TUCSON, Ariz. (AP) -- Two suspects in the 2010 killing of a U.S. Border Patrol agent whose death exposed a botched federal gun sting will be the first to go on trial in the case this week.
Jury selection and opening arguments are set for Tuesday and Wednesday in the case of two men charged in the killing of Brian Terry during the Fast and Furious operation in which federal agents allowed criminals to buy guns with the intention of tracking them. Instead, agents from the Bureau of Alcohol, Tobacco, Firearms and Explosives lost track of 1,400 of the 2,000 guns involved in the sting operation, including two weapons found at the scene of Terry's killing.
Two suspects have already pleaded guilty, and two others remain fugitives. Jesus Leonel Sanchez-Meza, also known as Lionel Portillo-Meza, and Ivan Soto-Barraza will be the first to face trial.
Terry's family will be present at the trial next week.
"It's gonna be an emotional time for us, but we're just thankful that we have the opportunity to bring these two defendants to justice and we hope that the government is successful in getting convictions for these two individuals," family spokesman Robert Heyer said.
While the case will provide the first trial for suspects in Terry's death, the judge has excluded any information about the failed operation during the case.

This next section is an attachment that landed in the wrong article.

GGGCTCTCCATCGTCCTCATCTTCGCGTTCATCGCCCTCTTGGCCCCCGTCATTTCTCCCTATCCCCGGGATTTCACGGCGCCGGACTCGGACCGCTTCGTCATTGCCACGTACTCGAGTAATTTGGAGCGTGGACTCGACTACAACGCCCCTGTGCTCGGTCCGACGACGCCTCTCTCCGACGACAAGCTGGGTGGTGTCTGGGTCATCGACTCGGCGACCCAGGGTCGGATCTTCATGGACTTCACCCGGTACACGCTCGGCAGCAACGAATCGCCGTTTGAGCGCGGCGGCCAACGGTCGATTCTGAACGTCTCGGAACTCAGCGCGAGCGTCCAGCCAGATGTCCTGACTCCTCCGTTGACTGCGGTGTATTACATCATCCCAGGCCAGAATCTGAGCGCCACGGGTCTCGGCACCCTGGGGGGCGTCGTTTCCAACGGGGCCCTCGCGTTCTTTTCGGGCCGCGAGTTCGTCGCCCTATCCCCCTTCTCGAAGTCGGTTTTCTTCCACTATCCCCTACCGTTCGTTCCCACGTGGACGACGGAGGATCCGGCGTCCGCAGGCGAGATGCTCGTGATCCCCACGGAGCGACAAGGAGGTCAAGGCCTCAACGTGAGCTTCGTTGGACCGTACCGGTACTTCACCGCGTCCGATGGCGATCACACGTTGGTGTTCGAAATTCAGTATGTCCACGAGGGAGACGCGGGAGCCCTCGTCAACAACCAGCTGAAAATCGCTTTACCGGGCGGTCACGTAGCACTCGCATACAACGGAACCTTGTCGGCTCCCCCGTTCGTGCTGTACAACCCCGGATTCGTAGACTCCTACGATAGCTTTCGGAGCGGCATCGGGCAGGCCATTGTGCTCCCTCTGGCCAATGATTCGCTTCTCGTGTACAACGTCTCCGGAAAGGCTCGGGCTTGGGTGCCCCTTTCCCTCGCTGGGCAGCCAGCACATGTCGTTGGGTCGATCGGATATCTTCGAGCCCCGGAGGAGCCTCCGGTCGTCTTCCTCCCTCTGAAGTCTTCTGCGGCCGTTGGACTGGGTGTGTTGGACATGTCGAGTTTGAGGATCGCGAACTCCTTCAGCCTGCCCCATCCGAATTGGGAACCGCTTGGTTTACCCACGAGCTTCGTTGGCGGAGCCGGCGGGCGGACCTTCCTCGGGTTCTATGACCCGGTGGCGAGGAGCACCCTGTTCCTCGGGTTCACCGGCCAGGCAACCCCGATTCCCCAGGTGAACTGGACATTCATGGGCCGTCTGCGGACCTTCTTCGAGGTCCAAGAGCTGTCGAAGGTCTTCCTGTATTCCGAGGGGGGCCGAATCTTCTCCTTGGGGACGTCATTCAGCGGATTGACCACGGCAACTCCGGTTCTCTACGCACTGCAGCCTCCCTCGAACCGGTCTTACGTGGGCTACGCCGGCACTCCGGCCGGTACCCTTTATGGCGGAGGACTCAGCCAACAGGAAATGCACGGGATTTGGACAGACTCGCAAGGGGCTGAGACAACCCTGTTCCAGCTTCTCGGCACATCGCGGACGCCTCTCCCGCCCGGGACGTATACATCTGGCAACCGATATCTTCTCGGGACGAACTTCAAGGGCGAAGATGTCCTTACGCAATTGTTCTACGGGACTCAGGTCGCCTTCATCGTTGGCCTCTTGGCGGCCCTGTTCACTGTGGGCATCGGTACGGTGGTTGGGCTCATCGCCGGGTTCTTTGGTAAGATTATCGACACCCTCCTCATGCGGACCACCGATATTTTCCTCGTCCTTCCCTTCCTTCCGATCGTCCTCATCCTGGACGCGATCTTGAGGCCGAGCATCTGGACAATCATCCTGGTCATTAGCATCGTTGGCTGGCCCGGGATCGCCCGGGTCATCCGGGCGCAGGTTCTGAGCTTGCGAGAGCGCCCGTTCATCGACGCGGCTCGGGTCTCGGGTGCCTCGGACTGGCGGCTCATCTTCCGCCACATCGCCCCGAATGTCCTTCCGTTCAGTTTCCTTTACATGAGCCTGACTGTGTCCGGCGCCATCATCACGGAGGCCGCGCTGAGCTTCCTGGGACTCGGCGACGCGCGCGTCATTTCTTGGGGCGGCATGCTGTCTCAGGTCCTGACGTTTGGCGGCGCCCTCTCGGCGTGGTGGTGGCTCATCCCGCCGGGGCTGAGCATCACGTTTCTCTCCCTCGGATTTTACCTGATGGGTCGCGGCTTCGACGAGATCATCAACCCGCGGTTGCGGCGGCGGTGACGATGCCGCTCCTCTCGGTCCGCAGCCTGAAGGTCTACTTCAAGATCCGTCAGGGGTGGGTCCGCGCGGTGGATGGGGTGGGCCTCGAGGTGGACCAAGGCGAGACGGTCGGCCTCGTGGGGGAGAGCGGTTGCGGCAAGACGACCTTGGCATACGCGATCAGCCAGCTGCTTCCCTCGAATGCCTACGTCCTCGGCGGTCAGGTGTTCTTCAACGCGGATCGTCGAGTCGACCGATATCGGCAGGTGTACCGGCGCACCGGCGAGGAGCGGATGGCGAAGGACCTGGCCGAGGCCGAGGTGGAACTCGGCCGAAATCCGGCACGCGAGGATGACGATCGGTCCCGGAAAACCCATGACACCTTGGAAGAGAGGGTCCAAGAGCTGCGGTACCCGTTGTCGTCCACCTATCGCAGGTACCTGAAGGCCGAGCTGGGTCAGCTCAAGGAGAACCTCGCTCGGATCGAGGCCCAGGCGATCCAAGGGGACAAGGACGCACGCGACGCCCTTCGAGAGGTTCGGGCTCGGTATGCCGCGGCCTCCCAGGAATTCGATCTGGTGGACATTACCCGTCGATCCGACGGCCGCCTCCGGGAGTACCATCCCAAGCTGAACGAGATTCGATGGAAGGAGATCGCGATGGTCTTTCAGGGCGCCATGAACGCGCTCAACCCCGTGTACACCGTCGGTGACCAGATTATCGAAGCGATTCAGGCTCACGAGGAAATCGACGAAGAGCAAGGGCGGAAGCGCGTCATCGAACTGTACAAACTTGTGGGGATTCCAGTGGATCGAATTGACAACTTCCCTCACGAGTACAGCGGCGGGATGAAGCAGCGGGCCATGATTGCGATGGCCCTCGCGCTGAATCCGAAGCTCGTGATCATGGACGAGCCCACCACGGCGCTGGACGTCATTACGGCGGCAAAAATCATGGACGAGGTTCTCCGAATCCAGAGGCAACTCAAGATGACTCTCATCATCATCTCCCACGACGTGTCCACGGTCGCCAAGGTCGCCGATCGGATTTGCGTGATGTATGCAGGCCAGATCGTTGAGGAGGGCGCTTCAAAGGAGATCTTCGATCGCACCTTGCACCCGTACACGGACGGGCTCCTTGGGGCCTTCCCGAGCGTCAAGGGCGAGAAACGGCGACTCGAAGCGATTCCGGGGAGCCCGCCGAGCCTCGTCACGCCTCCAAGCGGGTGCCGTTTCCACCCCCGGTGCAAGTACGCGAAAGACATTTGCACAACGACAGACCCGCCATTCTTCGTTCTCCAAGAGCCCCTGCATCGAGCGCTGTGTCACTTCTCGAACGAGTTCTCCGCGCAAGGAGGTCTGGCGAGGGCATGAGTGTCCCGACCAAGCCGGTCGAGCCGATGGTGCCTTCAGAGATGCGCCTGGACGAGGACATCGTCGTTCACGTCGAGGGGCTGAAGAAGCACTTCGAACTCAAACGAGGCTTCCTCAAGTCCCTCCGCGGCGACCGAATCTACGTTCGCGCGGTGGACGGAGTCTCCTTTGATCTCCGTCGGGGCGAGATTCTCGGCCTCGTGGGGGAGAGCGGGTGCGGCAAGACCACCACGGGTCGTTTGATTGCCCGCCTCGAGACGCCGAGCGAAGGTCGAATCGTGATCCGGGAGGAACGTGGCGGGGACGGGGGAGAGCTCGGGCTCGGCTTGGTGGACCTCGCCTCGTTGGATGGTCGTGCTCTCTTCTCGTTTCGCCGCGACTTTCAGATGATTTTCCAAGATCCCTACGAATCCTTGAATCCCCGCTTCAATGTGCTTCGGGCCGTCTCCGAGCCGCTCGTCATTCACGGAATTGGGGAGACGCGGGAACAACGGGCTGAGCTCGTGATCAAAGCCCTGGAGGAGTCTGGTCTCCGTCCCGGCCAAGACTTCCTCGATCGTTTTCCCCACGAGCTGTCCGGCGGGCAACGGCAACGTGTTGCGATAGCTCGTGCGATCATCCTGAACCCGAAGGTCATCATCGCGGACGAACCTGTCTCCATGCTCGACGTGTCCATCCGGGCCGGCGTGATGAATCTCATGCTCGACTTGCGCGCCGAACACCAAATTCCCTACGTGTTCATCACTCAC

Sanchez-Meza and Soto-Barraza were members of a "rip-off" crew that planned on robbing marijuana smugglers in the Arizona desert when they encountered agents patrolling the area on Dec. 14, 2010. A gunfight between the crew and the agents ensued. Authorities later discovered that two of the guns found at the scene of the murder had been part of Fast and Furious. The operation allowed criminals to buy guns in Phoenix-area shops with the intention of tracking them once they made their way into Mexico.
The operation became a major distraction for the Obama administration as Republicans in Congress conducted a series of inquiries into how the Justice Department allowed such an operation to happen. Former Attorney General Eric Holder was held in contempt after he refused to divulge documents for a congressional investigation into the matter.
Since then, the Justice Department has focused on arresting and trying all suspects involved.
Manuel Osorio-Arellanes, one of the men present but likely not the shooter, has been sentenced in the killing. He pleaded guilty to first-degree murder and was sentenced in February 2014 to 30 years in prison.
Rosario Rafael Burboa-Alvarez, accused of assembling the armed crew that was supposed to steal marijuana from smugglers when they encountered Terry and other agents, struck a plea deal with federal prosecutors last month that will likely result in a 30-year prison sentence, with credit for time served. He will be sentenced in October. Two other suspects remain fugitives.
Sanchez-Meza and Soto-Barraza face charges of first-degree and second-degree murder, assault on a federal officer, conspiracy to commit robbery, attempted interference with commerce by robbery and carrying a firearm during a crime of violence. Their attorneys did not return calls seeking comment.